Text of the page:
President Joe Biden’s patchwork immigration policies are coming into focus, CNN reported.
The immigration policies allow hundreds of thousands of Ukrainians, Afghans, Venezuelans, and others to stay in the U.S. but could leave them in legal jeopardy in the near future.
Biden has made unprecedented use of a discretionary immigration tool called parole to respond to migration crises. The protection comes for many with an ominous two-year expiration date.
More than 700,000 migrants and asylum seekers have been permitted entry into the U.S. over the past two years at the discretion of Homeland Security officials through various forms of parole.
Facing a surge of migrants at the U.S.-Mexico border and on the heels of a crisis in the summer of 2021, White House and Department of Homeland Security officials began discussing more restrictive policies that would keep migrants from coming to the U.S.
It came just months after a surge of unaccompanied migrant children caught the administration flat-footed and put into sharp focus the immigration challenges ahead for Biden.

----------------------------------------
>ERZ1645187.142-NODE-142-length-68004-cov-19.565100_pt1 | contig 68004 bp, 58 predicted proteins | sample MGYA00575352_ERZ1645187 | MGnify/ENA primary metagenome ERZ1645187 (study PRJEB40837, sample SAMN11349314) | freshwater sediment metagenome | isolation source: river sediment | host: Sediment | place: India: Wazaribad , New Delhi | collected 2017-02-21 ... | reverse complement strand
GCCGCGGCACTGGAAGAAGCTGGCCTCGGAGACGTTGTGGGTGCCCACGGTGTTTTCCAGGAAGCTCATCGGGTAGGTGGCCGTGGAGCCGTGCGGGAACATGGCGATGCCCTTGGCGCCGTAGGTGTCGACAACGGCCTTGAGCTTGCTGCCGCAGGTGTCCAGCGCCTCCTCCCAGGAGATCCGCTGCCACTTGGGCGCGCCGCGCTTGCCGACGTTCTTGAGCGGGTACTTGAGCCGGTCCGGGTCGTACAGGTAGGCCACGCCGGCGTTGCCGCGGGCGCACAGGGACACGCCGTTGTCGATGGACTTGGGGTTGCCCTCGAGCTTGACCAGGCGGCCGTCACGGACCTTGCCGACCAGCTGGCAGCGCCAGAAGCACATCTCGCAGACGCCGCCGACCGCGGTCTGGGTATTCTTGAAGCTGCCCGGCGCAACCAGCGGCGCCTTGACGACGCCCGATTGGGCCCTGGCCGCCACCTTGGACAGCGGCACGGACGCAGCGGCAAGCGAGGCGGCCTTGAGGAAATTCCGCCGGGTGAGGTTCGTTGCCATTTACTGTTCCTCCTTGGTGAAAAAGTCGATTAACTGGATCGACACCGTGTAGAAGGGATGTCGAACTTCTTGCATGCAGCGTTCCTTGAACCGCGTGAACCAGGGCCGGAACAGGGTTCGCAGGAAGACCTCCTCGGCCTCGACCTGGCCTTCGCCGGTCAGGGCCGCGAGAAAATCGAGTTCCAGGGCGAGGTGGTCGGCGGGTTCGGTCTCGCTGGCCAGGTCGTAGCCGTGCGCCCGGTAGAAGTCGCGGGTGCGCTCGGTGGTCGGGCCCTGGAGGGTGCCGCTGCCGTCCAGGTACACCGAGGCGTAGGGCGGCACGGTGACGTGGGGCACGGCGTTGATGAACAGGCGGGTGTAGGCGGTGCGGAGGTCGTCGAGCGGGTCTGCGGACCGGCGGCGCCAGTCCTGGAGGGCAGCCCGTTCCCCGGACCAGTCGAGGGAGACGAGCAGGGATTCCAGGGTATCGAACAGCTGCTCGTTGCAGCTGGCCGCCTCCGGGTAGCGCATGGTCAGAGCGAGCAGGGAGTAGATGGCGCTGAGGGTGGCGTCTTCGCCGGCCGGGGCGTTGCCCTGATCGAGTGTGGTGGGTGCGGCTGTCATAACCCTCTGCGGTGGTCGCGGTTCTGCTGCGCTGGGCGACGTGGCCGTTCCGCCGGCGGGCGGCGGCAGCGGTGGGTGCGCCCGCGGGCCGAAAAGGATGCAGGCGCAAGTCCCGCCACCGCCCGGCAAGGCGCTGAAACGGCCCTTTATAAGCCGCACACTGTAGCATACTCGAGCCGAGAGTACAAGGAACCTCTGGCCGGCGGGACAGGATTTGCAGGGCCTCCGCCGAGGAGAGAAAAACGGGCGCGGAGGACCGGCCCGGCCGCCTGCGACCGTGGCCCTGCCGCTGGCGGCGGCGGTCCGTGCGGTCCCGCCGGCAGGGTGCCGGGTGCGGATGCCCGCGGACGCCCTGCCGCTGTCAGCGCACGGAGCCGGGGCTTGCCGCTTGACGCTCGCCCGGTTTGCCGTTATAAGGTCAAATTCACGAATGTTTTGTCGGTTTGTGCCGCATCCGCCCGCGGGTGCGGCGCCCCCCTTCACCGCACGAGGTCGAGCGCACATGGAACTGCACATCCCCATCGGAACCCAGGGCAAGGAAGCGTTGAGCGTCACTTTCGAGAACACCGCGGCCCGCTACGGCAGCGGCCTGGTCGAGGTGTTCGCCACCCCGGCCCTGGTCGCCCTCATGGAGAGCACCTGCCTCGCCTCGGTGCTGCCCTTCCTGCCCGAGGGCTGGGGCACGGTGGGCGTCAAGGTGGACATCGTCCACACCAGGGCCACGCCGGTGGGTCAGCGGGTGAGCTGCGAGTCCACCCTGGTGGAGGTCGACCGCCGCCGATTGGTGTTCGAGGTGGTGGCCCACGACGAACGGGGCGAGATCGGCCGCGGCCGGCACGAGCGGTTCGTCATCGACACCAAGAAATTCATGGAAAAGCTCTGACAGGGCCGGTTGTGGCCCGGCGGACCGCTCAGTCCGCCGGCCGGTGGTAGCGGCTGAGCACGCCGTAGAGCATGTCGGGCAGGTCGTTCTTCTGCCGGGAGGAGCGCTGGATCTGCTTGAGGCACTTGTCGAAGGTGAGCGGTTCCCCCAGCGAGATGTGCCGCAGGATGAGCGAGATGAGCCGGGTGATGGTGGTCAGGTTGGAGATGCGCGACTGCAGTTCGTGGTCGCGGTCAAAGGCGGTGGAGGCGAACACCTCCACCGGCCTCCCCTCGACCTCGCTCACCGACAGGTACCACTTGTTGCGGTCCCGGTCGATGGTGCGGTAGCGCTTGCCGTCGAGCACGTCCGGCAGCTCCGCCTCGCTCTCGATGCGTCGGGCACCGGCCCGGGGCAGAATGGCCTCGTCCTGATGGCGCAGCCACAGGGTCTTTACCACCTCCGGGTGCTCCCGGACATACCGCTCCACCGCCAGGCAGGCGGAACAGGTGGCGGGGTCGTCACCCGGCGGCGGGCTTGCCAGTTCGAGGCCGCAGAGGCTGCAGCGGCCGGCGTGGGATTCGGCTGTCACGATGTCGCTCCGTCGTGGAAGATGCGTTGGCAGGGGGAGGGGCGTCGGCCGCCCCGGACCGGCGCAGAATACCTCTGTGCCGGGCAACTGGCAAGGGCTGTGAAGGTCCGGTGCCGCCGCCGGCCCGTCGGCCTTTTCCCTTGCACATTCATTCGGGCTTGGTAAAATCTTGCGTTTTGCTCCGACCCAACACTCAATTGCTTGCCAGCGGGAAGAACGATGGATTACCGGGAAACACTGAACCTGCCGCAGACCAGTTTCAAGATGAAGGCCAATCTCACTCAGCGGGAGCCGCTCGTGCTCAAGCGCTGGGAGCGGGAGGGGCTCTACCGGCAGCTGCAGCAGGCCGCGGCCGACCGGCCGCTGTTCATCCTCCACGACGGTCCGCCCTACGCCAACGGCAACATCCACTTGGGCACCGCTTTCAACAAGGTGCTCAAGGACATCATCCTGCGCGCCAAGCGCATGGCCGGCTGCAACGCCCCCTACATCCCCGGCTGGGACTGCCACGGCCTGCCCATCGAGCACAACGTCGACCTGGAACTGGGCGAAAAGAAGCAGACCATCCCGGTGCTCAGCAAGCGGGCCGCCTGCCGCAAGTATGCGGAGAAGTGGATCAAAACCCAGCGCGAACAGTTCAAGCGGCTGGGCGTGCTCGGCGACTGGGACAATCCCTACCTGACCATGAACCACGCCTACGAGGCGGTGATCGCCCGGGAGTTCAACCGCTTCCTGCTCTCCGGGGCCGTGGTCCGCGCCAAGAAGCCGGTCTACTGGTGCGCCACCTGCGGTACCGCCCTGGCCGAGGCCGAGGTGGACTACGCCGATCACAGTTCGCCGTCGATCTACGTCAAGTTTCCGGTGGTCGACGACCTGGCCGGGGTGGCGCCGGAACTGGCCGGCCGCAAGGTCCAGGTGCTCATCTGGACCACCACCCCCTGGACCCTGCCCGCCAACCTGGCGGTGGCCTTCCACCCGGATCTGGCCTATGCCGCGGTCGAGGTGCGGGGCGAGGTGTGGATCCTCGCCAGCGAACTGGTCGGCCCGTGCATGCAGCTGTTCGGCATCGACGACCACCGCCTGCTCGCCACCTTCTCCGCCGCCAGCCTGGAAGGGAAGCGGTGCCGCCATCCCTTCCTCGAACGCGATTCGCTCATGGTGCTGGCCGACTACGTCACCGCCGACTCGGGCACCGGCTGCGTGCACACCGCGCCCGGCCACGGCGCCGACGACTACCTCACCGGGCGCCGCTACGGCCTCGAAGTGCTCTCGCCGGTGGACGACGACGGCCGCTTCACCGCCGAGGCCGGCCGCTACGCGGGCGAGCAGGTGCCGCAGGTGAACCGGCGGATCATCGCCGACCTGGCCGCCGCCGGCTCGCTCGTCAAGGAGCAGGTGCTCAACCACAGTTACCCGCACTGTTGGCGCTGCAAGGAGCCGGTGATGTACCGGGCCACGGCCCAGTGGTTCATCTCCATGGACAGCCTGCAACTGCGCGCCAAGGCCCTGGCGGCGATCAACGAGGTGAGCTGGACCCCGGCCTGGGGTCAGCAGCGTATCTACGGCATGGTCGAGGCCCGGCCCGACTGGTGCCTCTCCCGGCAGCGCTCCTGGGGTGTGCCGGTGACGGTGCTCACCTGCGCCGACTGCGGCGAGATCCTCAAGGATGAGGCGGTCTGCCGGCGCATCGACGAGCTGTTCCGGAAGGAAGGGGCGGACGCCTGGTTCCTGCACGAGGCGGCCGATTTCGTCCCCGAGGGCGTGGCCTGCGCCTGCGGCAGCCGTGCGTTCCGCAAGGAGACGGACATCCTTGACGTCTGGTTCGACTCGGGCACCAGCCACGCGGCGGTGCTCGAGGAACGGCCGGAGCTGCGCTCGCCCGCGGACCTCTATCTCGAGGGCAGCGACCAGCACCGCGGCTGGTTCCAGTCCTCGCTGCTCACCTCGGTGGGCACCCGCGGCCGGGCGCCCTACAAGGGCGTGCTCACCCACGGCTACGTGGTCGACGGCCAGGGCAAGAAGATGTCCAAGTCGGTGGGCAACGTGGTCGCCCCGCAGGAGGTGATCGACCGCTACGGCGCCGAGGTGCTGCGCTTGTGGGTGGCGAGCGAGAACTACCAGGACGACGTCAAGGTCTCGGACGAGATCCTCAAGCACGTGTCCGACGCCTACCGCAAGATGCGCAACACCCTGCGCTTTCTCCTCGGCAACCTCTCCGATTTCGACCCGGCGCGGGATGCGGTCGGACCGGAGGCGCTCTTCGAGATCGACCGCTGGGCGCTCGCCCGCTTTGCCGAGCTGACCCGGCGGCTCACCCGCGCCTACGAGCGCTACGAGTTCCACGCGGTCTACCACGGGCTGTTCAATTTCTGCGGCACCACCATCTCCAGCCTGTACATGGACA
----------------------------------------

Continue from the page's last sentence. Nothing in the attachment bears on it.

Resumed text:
Nearly two years later, the administration announced immigration policies like the one floated among officials before, fielding fierce criticism from allies who argued the effort had echoes of the Trump era and crystallizing the shift in Biden’s approach to the border, a political vulnerability going into the 2024 presidential election.
The short-term fix allows people to enter the country, but parolees have to opt into a complicated legal process if they intend to stay legally.
Overlapping global crises and Congress’s decades-long failure to pass reforms to a broken, backlogged immigration system would have hampered any administration’s ability to respond.
But some experts describe Biden’s extensive reliance on parole as “unprecedented” and as an inadequate long-term solution.
Parole leaves immigrants vulnerable to future administrations with the power to end protections as well as set priorities for ICE arrests.
More than 200,000 Afghans, Ukrainians, Venezuelans, Nicaraguans, Cubans, and Haitians have arrived through more formal humanitarian parole processes. These processes include work authorization and the possibility of support from U.S. sponsors.
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